Nature Vs. Nurture: Hard To Measure Farmers’ Impact On Nutritional Values

In his aquaponics greenhouse, Iowa farmer Jeff Hafner grows tomatoes, lettuce and other produce year-round, though he has to adjust the varieties as the indoor temperature and humidity change.

In his aquaponics greenhouse, Iowa farmer Jeff Hafner grows tomatoes, lettuce and other produce year-round, though he has to adjust the varieties as the indoor temperature and humidity change.

Amy Mayer/Harvest Public Media

No matter how far fruits or vegetables travel, whether they’re grown organically or conventionally, they’re packed with vitamins, minerals and other necessary nutrients. The men and women in the fields try to grow foods with an eye to boosting the health factor, but researchers say it’s hard to measure the precise impact.

Consider the orange, a fruit high in vitamin C, which boosts the body’s immune system. One from a tree in Florida and another of the same variety grown in California won’t have identical values of the scurvy-fighting vitamin.

“There's going to be slight differences in the amount of vitamin C by the cultivar, the type of fruit that it is, where it's grown, how long it's been on the store shelves,” Iowa State University food science and human nutrition professor Ruth MacDonald says.

Iowa State food science and human nutrition professor Ruth MacDonald says looking at people's weekly diets, not the nutritional content of one particular food, is how a nutritionist evaluates whether people are getting what they need.

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The differences might even be significant, but she says, “it's really what you eat on a weekly basis that really makes the most impact.” MacDonald, who’s also an interim senior associate dean, adds it’s “not one single nutrient in one piece of fruit at a time.”

It’s also really hard to make comparisons because there are so many variables on a farm and not a lot of public or private research money available to study nutritional variation among varieties.

Breeders’ choice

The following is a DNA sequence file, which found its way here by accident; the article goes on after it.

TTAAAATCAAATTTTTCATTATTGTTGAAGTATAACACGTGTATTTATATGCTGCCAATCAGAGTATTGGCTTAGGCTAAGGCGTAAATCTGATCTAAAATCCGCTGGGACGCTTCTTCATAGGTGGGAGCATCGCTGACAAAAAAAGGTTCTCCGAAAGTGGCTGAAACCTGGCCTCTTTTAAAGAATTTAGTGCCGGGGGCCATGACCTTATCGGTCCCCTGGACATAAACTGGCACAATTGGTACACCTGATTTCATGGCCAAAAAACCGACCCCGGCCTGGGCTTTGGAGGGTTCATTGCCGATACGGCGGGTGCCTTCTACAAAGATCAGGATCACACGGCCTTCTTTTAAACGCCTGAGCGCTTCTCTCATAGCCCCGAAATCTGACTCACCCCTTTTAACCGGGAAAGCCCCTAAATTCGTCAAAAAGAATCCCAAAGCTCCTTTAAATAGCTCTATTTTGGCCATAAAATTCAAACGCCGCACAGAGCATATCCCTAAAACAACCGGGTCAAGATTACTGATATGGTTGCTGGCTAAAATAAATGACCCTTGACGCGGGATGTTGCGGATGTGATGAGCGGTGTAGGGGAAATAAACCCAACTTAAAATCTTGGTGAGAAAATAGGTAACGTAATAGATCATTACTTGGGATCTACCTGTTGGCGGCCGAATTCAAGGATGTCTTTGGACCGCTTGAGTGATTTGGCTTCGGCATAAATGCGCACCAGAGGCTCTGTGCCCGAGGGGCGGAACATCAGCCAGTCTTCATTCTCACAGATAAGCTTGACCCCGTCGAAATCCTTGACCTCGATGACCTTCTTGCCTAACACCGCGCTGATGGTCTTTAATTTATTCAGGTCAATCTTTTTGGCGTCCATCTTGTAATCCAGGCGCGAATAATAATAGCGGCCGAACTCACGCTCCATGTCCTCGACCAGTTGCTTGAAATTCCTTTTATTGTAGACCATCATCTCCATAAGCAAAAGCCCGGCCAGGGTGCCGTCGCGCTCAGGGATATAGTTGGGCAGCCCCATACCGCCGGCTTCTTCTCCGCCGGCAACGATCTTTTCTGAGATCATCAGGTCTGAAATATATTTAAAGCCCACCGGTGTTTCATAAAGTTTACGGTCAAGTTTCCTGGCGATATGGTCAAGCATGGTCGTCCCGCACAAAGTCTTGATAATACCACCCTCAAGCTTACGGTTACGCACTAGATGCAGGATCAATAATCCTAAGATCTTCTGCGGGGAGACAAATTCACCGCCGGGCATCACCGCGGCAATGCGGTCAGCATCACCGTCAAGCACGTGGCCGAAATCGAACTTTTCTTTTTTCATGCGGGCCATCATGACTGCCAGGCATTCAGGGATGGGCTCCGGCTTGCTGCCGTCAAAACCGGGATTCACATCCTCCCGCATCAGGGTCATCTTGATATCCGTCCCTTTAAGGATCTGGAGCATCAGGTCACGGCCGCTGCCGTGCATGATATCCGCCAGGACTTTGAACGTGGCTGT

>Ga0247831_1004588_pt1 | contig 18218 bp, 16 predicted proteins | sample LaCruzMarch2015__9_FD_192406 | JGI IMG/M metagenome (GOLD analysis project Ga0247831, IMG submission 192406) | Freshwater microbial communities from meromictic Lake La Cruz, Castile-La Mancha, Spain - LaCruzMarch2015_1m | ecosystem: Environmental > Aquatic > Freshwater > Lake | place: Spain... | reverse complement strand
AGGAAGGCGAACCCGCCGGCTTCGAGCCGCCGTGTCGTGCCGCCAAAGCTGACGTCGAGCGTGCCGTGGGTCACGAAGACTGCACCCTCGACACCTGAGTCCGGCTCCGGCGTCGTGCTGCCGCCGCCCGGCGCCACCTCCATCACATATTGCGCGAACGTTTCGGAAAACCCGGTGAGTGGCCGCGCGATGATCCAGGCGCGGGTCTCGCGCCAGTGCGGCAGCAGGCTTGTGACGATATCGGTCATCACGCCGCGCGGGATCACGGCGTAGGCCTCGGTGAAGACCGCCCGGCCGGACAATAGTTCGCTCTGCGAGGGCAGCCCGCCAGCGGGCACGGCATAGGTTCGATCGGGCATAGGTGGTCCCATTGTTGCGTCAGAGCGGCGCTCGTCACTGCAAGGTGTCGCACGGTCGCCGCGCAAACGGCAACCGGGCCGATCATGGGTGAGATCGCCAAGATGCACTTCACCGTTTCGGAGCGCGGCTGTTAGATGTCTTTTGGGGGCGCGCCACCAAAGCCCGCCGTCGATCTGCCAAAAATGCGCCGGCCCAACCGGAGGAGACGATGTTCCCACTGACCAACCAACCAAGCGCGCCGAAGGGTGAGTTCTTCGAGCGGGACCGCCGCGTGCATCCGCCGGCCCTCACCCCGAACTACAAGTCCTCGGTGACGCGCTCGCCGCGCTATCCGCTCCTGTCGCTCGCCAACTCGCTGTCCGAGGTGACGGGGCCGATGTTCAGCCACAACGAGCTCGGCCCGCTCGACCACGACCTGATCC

Plant breeders and farmers tend to look at growing foods with specific qualities in mind.

“They usually check for acidity, sugar content, soluble solids, lycopene,” North Carolina State University extension horticulture specialist Chris Gunter says.

But neither farmers nor consumers will pick something like a tomato for its lycopene — an antioxidant that gives tomatoes their red color, and is thought to have health benefits — alone.

Farmers will pick varieties they expect will grow well in their soil, with their climate conditions and their preferred fertilizers or pesticides.

But there’s the customer to keep in mind, too, who might want a soft or bright red or juicy tomato or one with lower acidity.

“People are very interested in, does the whole fruit, consumption of this fruit, impact my health as a consumer?” Gunter says.

From the farm

Iowa farmer Jeff Hafner says February is a particularly warm and humid time in the greenhouse, so he selects lettuces that can withstand the conditions.

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It’s a balance Jeff Hafner strives to achieve. He and his family run Early Morning Harvest, a diverse farm in Panora, Iowa.

With produce, he adheres to one guiding principle: “If you don't think it looks right, throw it out. Chickens will eat it.”

Those vegetables will contribute nutrients to the eggs they lay; Hafner says every aspect of the farm nurtures another.

“The more nutrients in the system, the healthier the system's going to be,” says Hafner, “the healthier the products are going to be, the more nutrient dense the products are going to be.”

The chickens’ eggs, for example, tend to have dark yolks, which he says reflects the hens’ varied and nutrient-rich diet. He doesn’t know whether that makes the eggs healthier for people, but it’s one of the reasons customers come back, along with the cache of a “farm-fresh egg” and, Hafner adds, “usually the taste, also.”

Water from tilapia tanks circulates in the greenhouse at Jeff Hafner's farm, bringing beneficial bacteria to the crops growing without soil. The fish are also marketed, though he says they aren't a focus of the operation.

Photo Credit: Amy Mayer/Harvest Public Media

His produce grows in an aquaponics greenhouse, where tanks of tilapia create water that’s rich with beneficial bacteria. He uses the water for his kale, lettuce, tomatoes and cucumbers in a process he’s had to figure out over time.

“My first crop of lettuce in aquaponics was white,” Hafner says, “because it was built around nitrogen. As the system matured, the crops were healthier.”

In general, he tries to be transparent about how he grows the food and lets consumers decide whether it meets their needs.

Adding nutrients

As important as farming practices can be, MacDonald says they’re not the most efficient way to increase a food’s healthfulness. That is best done in a lab or at a processing center, where iron is added back into flour and milk is fortified with vitamin D.

“It's easier to add the nutrients to the food after the fact,” she says, “and it's more consistent and it's more bioavailable.”

The USDA keeps two databases to help people understand where the nutrients are in their food: The National Nutrient Database lists the nutritional traits of a wide variety of foods, including fresh vegetables and specific brands of packaged foods. A separate database, the Nutrient Content of the U.S. Food Supply, compares which foods have provided Americans with which nutrients historically (spoiler alert: we’re eating more fat and protein).

The takeaway? Don’t skip the fruits and veggies, just eat a variety to get the best possible array of their benefits.

Follow Amy on Twitter: @AgAmyInAmes

Story source: Harvest Public Media